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Odd One

Time 0:01:55

Transcript:

Growing up I never felt like I could identify with the people around me.

When I was in grade two, my teacher singled me out as an Ethiopian girl by making me sit separately in the class. I was born and raised in Somalia- I never really felt different until he made me feel different.

A few years later my family went back to Ethiopia to visit our extended family. When they took me to church, I didn’t know the songs they were singing or the scriptures they would recite. There were no churches in Somalia. My parents taught me a little about Christianity, but everything around me was Islam. I became the Somali girl.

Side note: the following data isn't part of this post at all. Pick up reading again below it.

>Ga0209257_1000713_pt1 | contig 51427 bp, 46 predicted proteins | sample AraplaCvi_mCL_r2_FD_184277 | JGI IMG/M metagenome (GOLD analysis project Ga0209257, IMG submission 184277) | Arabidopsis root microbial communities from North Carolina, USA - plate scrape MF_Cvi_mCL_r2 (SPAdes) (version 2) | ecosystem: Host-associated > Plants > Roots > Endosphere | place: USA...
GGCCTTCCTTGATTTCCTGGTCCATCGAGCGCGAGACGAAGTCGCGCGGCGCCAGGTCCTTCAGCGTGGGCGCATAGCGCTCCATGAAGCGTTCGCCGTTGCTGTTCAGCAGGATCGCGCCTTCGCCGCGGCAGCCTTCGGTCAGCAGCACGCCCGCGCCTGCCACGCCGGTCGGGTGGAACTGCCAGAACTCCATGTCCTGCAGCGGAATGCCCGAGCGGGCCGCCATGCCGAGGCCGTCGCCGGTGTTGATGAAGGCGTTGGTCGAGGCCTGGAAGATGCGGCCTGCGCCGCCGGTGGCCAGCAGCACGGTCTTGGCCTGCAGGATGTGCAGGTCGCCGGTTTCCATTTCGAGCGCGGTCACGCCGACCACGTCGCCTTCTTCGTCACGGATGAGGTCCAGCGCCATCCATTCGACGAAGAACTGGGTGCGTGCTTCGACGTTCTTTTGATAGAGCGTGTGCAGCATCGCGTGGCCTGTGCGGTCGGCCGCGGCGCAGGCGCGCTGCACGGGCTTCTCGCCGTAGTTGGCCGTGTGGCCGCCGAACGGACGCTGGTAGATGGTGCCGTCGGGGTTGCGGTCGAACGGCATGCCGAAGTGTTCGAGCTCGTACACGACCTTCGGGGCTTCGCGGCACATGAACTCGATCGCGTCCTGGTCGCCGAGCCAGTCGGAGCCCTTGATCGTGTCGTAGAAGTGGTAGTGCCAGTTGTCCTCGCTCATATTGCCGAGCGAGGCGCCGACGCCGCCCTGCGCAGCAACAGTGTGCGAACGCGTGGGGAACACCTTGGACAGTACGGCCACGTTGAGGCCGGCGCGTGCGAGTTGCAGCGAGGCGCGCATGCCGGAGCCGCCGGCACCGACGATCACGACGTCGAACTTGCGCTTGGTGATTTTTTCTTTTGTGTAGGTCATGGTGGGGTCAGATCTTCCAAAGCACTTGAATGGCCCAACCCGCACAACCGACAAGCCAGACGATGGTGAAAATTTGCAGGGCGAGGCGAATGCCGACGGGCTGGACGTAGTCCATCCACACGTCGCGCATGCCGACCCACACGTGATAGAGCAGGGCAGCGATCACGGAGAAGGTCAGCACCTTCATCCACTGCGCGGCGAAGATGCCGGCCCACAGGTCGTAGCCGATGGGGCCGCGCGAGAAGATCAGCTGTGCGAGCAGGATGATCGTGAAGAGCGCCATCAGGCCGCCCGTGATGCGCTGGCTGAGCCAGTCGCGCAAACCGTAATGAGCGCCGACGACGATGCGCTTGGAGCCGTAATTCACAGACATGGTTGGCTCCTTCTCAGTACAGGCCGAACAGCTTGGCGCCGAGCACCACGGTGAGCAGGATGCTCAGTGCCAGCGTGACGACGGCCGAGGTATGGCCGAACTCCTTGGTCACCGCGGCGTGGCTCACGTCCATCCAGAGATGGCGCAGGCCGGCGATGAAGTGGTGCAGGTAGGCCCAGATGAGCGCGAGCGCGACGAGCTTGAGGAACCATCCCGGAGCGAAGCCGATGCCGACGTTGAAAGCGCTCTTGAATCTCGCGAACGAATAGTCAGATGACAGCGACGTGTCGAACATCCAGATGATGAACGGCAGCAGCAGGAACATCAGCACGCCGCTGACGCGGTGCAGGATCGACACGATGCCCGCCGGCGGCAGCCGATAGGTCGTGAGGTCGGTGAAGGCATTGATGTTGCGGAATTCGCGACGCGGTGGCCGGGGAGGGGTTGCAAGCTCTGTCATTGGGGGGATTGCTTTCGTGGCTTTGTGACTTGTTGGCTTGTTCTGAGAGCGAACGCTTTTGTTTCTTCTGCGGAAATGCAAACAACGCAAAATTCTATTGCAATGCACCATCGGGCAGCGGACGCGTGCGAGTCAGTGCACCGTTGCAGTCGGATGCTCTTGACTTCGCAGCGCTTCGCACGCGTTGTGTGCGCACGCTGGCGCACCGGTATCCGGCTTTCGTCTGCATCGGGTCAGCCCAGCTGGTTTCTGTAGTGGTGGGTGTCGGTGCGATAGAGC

Being different has followed me here to Canada. When I want to work with other Africans I am defined by the country I come from or by the tribe my last name comes from. There is so much division in our communities and organizations here in Canada to the point where people cannot accomplish anything without a conflict arising.

I choose not to identify myself with a tribe or a specific African country. I want to be known for my ideas and my beliefs. We cannot overcome poverty, corruption and violence in our communities in Canada and back home if we don’t work together. What I most wish for is a community that thrives on unity.

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